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Leadership
March 4, 2022

A Candid Conversation with Andrea Virgin, President of the Board for the Boca Raton Center for Arts & Innovation

Post By:
Nicole Mastrangelo
In-House Contributor
Founder and Creative Director
The Daily Drip
Guest Contributor:

Disruptors. They are the few and the fierce. In our series, Leading between the Lines, I have the opportunity, and the pleasure, of meeting with some of South Florida’s most dynamic female business leaders, ones who are disrupting their industry, approaching things in a new way, solving new problems, and effectively pushing the status quo into a new frontier. I want to know what it really takes, what they’re actually up against, and how it feels each step along the way. Meet Andrea Virgin, President of the Board for the Boca Raton Center for Arts & Innovation.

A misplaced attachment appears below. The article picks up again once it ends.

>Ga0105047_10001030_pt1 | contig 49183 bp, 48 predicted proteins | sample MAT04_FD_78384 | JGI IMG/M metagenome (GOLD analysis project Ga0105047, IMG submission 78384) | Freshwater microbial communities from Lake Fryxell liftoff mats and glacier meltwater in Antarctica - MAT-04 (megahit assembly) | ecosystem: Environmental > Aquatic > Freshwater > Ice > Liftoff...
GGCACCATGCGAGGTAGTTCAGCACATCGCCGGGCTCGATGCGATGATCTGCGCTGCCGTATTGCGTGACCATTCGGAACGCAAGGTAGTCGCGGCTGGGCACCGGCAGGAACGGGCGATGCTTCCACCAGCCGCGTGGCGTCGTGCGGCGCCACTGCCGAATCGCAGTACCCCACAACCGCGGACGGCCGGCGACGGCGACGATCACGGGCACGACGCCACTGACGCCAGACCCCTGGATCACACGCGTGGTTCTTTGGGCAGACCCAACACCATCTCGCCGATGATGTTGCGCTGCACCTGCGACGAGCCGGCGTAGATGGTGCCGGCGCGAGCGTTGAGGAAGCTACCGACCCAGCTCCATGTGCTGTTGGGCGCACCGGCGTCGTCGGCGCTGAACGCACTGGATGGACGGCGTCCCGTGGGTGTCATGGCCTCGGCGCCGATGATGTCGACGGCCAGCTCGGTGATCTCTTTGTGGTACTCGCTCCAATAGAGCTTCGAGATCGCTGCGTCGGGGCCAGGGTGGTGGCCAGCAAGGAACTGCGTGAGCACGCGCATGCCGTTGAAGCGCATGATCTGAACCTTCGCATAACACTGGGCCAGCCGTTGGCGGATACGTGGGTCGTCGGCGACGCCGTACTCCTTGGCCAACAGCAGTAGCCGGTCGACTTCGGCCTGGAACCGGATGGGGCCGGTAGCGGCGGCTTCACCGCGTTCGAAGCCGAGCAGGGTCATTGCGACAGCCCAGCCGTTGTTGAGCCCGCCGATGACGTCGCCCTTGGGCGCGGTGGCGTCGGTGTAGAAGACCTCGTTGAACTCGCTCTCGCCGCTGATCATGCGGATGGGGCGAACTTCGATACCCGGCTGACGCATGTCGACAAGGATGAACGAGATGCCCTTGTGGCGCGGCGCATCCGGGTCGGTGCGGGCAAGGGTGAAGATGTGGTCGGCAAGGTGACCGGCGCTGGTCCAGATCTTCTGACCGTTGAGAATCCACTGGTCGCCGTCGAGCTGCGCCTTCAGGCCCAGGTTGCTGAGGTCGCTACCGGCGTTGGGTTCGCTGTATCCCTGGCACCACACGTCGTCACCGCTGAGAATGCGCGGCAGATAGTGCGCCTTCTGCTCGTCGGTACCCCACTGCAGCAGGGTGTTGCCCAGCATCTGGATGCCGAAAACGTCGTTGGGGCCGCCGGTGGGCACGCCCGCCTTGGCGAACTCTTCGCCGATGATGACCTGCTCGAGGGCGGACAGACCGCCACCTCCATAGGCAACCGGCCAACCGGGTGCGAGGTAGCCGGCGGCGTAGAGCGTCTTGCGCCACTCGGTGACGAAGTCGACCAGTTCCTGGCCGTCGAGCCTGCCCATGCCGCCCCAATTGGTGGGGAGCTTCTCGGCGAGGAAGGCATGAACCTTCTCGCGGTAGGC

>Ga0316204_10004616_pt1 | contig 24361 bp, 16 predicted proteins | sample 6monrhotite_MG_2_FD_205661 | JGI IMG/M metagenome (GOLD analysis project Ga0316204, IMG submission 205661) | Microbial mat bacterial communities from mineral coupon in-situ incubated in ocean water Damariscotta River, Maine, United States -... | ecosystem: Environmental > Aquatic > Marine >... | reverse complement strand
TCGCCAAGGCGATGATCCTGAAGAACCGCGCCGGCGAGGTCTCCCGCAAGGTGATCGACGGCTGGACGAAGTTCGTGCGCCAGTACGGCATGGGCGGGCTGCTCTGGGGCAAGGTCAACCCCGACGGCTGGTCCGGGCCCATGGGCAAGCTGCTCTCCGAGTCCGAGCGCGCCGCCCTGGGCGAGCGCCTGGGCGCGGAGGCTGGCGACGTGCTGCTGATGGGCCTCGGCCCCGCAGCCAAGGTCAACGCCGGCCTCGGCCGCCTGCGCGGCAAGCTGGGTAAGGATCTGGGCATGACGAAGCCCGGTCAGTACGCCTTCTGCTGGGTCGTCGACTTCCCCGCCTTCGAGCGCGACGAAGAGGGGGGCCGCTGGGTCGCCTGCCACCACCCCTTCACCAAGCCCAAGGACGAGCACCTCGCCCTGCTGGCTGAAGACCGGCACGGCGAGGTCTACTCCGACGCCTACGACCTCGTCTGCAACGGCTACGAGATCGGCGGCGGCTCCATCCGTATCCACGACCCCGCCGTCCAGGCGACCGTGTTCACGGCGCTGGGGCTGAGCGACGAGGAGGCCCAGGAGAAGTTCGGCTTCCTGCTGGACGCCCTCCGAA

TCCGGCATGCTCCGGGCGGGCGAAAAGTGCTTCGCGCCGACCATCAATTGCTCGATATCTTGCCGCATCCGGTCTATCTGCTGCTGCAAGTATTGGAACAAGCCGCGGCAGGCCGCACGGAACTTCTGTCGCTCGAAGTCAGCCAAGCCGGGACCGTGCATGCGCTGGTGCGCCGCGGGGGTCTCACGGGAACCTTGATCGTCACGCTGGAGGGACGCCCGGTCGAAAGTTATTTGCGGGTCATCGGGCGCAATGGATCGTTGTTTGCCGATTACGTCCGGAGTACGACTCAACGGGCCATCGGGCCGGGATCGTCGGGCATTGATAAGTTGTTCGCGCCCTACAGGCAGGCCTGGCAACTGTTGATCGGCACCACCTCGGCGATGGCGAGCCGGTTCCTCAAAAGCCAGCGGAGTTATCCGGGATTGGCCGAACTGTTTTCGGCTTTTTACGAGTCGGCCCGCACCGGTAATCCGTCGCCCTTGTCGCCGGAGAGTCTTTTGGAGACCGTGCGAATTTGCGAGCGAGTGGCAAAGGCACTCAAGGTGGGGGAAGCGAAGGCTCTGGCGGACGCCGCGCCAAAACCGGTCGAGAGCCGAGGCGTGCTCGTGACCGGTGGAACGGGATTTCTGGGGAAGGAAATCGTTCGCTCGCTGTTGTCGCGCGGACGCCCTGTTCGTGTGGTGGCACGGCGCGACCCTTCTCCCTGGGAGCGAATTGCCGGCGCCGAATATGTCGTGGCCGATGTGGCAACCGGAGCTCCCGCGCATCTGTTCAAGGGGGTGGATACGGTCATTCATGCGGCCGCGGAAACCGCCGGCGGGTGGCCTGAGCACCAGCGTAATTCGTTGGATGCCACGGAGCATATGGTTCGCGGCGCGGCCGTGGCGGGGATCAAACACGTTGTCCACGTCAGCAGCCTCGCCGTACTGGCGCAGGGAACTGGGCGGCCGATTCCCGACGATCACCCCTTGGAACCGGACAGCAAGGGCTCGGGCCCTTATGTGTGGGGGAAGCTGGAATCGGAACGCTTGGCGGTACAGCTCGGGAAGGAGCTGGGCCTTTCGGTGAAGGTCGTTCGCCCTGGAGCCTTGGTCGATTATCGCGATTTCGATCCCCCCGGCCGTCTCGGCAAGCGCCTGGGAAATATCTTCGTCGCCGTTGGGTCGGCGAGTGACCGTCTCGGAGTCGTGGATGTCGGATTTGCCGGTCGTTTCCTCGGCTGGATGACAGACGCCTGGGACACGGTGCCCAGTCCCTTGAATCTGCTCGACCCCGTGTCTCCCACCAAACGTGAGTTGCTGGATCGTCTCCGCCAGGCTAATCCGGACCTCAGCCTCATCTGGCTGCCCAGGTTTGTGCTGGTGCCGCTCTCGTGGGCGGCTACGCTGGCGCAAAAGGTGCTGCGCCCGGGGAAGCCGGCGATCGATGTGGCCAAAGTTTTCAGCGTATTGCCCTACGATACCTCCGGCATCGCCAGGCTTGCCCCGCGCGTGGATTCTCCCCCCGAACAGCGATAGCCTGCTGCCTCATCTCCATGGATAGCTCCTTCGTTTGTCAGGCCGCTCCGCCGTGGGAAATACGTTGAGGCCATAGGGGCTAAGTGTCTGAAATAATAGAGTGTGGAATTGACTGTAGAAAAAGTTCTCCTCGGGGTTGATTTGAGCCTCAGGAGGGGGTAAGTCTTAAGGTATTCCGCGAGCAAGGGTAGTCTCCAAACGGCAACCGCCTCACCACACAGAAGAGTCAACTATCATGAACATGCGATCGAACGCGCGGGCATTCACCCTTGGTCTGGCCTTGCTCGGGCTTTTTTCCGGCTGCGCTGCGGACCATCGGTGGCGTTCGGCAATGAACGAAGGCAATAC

A rare breed, Andrea is a professional ballerina turned civil engineer. After years in commercial real estate and the performing arts, she decided to combine both passions with love of community to spearhead the Boca Raton Center for Arts & Innovation, a world class, state-of-the-art event space set to be located at the north end of Mizner Park, in the heart of downtown Boca Raton.

Raised and educated in Boca, Andrea also trained at Boca Ballet Theatre and Harid Conservatory to become a professional ballerina, dancing with Houston Ballet II and Ballet Florida. Amidst her full schedule, Andrea also attended college full-time for civil engineering. Upon graduation from FAU and Cornell, she swapped pointe shoes for a hard hat and began designing landscape-changing projects in South Florida.